If you’re anything like us, you may have overindulged on the sweet stuff during isolation. Not only are sweet foods comforting and delicious, but baking them is a great way to spend an afternoon at home, and you can’t just ignore a freshly baked banana cake, can you? So, if you feel ready for a bit of a health kick, limiting your sugar intake is a good place to start.
Unfortunately, we live in a society where sugar is hidden in almost everything – and its often disguised, so cutting it out is easier said than done.
Experts say that adults should not exceed a limit of 30g of free (added, refined) sugar a day, but many of us struggle to stick to a limit as the sweet stuff can have a powerful impact on the reward system in the brain.
Here are seven tips to help you give up sugar.
1. Always choose the full fat option
If you’re struggling to know which foods are high in refined sugars, stick to the simple rule of avoiding low fat options.
It sounds counter-intuitive, but even snacks that seem healthy (such as reduced-fat yoghurts and snacks) can be high in the sweet-tasting substance.
“Low fat generally means that extra sugar and nasty additives have been added,” says Dr Michael Mosley (thefast800.com). As well as containing less sugar, he explains that full fat products will often keep you feeling fuller for longer, meaning you won’t be tempted to raid the biscuit tin later in the day.
2. Stick to water
“We all know that fizzy drinks aren’t great, but did you know that a 330ml can of Cola contains around 35g of sugar? That means a single can is more than the recommended daily sugar intake for adults,” says addiction expert Chris Hill (robhillfoundation.org).
He recommends sticking to good old H2O instead.
“If you feel like mixing it up, try sparkling water with a wedge of lemon and some cucumber,” adds Dr Mosley.
3. Start reading food labels more closely
“As sugar is added to around 80 per cent of all food and drink available to us in the supermarket today, start reading food packaging and looking out for hidden sugars to know exactly what you’re buying,” says Mr Hill. The 30g limit equates to around seven teaspoons a day.
Look under ‘carbohydrate: of which sugars’ on the food labelling to get an idea of how many grams of sugar your product contains, and prepare to put it back if it’s hiding lots of added extras.
4. Learn to recognise sugar
Speaking of food labels, you’ll also want to get familiar with the long list of names that sugar can hide under.
“Sugar has around 65 different names, which you’ll find on packets and within ingredients of different foods,” says Mr Hill. “Familiarise yourself with the different names to be able to look out for them in the foods that you buy.”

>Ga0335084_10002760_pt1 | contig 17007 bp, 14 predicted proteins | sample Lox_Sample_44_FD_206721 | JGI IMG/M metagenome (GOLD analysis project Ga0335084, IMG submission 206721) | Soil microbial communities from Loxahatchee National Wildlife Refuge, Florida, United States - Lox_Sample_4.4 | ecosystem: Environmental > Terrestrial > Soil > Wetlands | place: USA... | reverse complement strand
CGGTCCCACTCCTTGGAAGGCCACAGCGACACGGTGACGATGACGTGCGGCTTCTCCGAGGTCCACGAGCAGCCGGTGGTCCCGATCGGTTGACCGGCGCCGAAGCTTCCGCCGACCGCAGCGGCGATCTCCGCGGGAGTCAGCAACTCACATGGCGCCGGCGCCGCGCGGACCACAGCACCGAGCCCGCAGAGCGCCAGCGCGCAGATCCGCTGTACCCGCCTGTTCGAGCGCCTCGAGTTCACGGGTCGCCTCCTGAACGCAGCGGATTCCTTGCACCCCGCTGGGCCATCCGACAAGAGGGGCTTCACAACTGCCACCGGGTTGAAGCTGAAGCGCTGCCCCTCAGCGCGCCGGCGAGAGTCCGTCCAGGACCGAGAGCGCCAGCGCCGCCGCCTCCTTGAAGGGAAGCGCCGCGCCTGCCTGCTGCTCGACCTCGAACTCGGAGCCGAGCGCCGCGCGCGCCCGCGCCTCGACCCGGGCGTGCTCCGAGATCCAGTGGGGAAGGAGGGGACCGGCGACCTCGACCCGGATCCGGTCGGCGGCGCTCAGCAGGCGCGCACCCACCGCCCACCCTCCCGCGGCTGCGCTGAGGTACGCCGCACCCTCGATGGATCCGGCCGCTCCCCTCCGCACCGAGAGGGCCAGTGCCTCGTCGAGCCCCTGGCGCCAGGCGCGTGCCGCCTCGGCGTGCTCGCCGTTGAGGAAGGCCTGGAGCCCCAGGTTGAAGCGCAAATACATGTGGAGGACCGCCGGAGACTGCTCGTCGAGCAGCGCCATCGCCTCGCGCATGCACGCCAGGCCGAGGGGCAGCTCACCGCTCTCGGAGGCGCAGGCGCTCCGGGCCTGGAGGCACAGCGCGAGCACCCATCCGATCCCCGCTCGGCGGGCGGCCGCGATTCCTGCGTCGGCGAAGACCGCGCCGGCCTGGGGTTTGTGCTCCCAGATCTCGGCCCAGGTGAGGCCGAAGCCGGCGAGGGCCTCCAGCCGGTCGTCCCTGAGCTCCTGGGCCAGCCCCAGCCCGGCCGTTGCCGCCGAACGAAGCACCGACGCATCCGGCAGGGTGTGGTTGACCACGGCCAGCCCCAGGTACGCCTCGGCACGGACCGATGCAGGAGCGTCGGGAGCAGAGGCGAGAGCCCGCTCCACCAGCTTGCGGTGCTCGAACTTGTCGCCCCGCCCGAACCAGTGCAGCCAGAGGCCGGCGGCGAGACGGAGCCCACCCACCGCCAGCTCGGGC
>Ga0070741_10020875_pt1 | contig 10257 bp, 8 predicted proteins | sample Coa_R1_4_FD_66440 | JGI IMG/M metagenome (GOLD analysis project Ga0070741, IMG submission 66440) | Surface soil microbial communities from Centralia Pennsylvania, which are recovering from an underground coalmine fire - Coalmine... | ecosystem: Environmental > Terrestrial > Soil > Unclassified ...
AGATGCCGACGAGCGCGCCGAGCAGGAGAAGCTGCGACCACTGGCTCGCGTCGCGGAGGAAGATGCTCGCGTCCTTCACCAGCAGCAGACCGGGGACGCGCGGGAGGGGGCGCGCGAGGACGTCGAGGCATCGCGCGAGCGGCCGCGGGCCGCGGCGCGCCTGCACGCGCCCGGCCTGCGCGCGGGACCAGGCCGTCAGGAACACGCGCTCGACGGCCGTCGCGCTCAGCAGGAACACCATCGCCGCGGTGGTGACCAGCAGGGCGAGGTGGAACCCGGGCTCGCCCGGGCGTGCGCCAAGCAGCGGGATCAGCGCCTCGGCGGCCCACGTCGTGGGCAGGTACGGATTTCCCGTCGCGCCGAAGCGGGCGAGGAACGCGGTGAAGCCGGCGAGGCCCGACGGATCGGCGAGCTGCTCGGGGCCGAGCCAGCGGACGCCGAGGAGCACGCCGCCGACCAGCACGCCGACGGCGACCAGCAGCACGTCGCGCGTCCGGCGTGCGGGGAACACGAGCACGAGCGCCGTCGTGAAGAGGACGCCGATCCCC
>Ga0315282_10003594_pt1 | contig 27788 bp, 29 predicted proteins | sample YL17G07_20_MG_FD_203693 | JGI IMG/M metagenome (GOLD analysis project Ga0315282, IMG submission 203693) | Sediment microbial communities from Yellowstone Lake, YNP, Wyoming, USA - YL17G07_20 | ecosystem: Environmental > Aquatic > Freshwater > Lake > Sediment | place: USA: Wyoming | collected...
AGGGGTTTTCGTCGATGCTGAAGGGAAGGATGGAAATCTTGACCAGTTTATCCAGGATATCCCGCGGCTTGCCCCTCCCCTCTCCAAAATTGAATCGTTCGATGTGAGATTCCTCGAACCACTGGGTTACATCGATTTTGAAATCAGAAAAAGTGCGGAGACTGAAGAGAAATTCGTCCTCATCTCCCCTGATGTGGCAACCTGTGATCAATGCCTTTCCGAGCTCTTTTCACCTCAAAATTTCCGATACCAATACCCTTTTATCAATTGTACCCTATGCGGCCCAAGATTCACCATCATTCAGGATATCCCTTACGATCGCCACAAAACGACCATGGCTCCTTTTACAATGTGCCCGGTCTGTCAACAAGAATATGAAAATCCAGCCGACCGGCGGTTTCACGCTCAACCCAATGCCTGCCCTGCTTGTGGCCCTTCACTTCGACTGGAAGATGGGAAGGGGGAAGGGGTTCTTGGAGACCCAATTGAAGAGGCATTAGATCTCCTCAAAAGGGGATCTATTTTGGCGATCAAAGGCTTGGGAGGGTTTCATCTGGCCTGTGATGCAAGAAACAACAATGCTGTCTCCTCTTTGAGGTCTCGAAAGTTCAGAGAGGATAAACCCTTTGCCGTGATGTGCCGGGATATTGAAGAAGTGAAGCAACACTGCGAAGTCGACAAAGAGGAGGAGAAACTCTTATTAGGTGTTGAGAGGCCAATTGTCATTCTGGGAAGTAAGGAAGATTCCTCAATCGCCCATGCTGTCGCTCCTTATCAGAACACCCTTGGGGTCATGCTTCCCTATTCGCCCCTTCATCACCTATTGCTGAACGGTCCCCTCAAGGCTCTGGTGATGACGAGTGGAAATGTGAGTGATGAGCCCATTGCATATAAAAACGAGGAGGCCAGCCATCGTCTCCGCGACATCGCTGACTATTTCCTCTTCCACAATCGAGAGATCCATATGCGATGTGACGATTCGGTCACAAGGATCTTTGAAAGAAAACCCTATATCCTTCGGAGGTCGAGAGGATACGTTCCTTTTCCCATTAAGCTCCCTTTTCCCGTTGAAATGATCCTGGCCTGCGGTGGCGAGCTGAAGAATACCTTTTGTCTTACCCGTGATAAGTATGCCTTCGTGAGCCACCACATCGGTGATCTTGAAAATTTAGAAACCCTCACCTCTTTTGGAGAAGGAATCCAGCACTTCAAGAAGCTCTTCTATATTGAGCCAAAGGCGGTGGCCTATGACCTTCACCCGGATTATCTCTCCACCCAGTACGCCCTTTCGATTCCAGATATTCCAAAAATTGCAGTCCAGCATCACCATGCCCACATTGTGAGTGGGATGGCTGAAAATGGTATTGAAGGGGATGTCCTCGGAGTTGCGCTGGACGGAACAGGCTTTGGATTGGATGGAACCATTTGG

Some of the most common examples are high-fructose corn syrup (HFCS), agave nectar, carob syrup, dextrin, maltose and dextrose.
5. Cook simple meals from scratch
Opting for homemade alternatives to convenient store-bought foods is the simplest way of cutting down your daily intake, and it could save you money in the long run too.
“Ready meals and sauces in jars can contain excessive amounts of sugar,” warns Mr Hill. “Wherever possible, make everything from scratch.”
6. Be drink aware
Many of us will keep our sweets and chocolate consumption in check but can easily lose track of the amount of drinks we consume in the pub with friends.
“Don’t forget that alcohol contains a huge amount of added sugar,” says Mr Hill. “For example, there are just over three teaspoons of sugar in a single pint of lager.”
It’s not just alcohol you have to look out for though, many fruit juices contain huge amounts of added sugar, as do a lot of seemingly ‘healthy’ drinks such as flavoured waters.
7. Use natural sweeteners
Instead of adding refined sugars to dishes, think about naturally sweetening them with fruit or spices like cinnamon.
“You could add banana to cakes or grated apple and dried fruit to porridge,” says registered dietitian Harriet Smith.
7. Watch your five a day
Fruit contains natural sugar, rather than refined, added sugar, but it’s still wise not to overdo it – particularly if you’re trying to lose weight.
“Fruit is good for you in many ways as it delivers valuable nutrients and vitamins to your body, but it’s important to be aware of the sugar content of different fruits,” says Mr Hill.
“Keeping consumption of the high sugar varieties to a reasonable level is important.”
He suggests eating less high sugar fruits and sticking to low-sugar varieties. “Fruits that contain little sugar are strawberries, raspberries, blueberries, avocado, watermelon, grapefruit, kiwis and oranges, so there’s a lot to choose from.”
Do you know how much sugar you consume per day? Do you always read food labels before buying products? Do you understand the labelling?
– With PA
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